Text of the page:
to determine when current criteria should be updated or
if additional criteria are needed, while ensuring
that “criteria consistency”
does not become a mechanism for the adoption of a least
common denominator of protection.
General policies that affect application
or implementation of state
standards must assure that permits are protective.
The way many states now implement their
standards in permit writing and
401 certifications makes clear the limited utility
of federal guidance documents.
The Permit Writer’s Handbook and the Technical
for Water Quality-based Toxics Control (1991) are very
but many states pay little attention to them and pay no
respect to the parts of these documents that they
do not like.
Acting through EPA standard
promulgation under 303(c)(4), disapproval of state standards without proper implementation
rules, and objections
to individual permits under 40 CFR §123.44, EPA
- Ensure states adopt implementation
methodologies for narrative
criteria for toxic chemicals as required by 40
taking into account the additive and/or synergistic
effects of multiple pollutants
(conventional and toxic) as well as sub-lethal effects
of toxic pollutants,
e.g., those that disrupt natural hormone functions. If
states fail to do this, EPA should promulgate rules
-Ensure permit writers appropriately
translate standards into permits
and consider all relevant
parameters such as background pollution levels,
endangered and threatened species, and natural
- For any permit involving a mixing zone,
require proper demarcation of
the zone to assure protection of existing uses.
This will generally require dye studies or other work in the field
rather than the usual
gross estimates made by state permit writers.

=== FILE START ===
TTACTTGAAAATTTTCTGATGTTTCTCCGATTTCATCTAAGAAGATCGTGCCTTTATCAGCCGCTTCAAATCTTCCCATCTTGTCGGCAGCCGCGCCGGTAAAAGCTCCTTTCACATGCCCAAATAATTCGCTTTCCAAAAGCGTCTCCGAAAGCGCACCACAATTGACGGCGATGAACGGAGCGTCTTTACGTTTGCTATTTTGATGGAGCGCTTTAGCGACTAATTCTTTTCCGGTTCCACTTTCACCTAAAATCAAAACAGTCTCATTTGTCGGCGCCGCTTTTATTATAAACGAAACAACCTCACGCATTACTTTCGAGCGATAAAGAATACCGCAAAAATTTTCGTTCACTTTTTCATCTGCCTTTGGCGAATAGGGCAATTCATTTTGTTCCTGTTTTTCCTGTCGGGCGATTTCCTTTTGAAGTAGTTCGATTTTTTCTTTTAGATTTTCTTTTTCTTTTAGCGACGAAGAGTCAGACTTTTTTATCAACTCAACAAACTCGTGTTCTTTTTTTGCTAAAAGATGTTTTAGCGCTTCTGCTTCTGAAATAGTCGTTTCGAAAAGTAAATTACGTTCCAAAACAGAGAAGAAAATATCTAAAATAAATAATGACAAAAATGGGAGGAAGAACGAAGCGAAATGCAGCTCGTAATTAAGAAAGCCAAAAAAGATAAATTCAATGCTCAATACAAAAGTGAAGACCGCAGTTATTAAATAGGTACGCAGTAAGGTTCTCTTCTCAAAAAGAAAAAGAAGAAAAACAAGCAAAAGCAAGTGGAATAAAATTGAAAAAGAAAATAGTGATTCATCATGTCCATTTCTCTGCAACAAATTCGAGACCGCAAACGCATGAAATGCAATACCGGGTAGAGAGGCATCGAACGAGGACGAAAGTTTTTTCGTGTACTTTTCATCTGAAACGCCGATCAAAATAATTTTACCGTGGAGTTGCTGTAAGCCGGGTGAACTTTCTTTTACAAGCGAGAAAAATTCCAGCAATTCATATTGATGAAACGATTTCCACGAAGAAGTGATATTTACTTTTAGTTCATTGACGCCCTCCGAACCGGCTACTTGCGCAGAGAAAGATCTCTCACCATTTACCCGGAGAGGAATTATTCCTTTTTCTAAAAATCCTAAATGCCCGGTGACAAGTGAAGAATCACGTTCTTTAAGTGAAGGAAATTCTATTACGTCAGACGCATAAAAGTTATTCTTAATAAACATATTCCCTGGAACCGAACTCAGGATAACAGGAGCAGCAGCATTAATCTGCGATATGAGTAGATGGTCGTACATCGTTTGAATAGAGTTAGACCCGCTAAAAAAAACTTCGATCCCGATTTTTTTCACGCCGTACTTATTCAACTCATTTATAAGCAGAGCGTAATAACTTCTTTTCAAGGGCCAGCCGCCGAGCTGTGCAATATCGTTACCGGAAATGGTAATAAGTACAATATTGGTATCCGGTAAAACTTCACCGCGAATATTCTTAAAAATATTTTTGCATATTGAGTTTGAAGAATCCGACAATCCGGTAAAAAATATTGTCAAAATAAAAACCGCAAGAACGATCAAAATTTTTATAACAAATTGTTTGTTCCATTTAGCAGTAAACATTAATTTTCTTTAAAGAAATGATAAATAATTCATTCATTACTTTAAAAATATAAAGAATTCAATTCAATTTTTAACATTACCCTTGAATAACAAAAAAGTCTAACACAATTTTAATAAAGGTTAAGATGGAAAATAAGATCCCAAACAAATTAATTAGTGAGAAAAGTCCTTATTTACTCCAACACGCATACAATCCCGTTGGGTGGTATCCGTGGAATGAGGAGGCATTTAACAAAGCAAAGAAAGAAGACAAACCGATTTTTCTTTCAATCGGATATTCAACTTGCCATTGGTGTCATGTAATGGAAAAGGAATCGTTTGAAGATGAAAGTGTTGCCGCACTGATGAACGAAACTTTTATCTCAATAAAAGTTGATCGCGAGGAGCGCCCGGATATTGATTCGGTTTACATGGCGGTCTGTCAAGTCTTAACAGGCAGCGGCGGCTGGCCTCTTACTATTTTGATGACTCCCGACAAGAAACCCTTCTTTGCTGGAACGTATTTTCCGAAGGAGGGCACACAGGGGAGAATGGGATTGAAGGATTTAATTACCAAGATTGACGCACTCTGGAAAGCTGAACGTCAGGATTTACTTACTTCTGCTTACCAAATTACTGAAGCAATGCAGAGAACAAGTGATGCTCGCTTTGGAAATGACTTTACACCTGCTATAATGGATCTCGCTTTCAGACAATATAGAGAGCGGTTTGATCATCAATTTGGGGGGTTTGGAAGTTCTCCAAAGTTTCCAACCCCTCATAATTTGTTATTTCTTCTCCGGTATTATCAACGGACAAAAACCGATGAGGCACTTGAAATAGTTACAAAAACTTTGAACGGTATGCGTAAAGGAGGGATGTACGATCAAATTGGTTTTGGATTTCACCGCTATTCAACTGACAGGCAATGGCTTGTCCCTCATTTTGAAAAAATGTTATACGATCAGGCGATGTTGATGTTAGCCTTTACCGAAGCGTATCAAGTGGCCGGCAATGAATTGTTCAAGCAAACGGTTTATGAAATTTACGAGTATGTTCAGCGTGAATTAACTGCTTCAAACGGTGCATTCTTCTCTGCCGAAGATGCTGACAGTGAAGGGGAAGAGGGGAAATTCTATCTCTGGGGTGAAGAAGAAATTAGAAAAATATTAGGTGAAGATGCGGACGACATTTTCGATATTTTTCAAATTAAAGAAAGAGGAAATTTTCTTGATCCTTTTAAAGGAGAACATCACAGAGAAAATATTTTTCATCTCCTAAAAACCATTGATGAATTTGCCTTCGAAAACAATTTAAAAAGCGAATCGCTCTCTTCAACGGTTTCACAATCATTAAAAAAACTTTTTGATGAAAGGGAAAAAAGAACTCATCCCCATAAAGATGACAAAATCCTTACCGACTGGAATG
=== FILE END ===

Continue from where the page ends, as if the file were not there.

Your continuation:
EPA should address the
fact that states have been issuing permits with
conditions that require
monitoring for the purpose of establishing scientifically-based
mixing zones and effluent limits over repeated permitting
cycles, with no end in
- Require that states adopt general policies
that mandate proper calculation
of the reasonable potential for a discharge to cause or
contribute to the violation of water quality standards.
States should utilize
the methods prescribed in the Technical Support Document
for Water Quality-based
Toxics Control unless they offer a reasonable scientific rationale for not doing so. The current
practice of some states
of refusing to set permit limits or require adequate toxicity testing should be addressed.
- Require that whole effluent toxicity
is done and that toxicity limits
are placed in permits when toxicity is found. This
is required by 40 C.F.R. §122.44(d)(ii)(V).
- Generally require states to pay greater
attention in permit writing to
background pollution levels, defined impairments,
and endangered and threatened
Strengthening and Maintaining the
Certainly much work is needed by EPA
to develop and update the science
necessary to assure that water quality criteria
are protective of human
health, wildlife and aquatic species. Review of
all 304 criteria is necessary to determine if criteria should be
updated or if additional
criteria are needed.
For example, EPA’s recommended criteria for
petroleum-related hydrocarbons are not protective
of aquatic life, and EPA
needs to revisit its approach to developing criteria for
sediment contamination. EPA should revise the list of priority toxic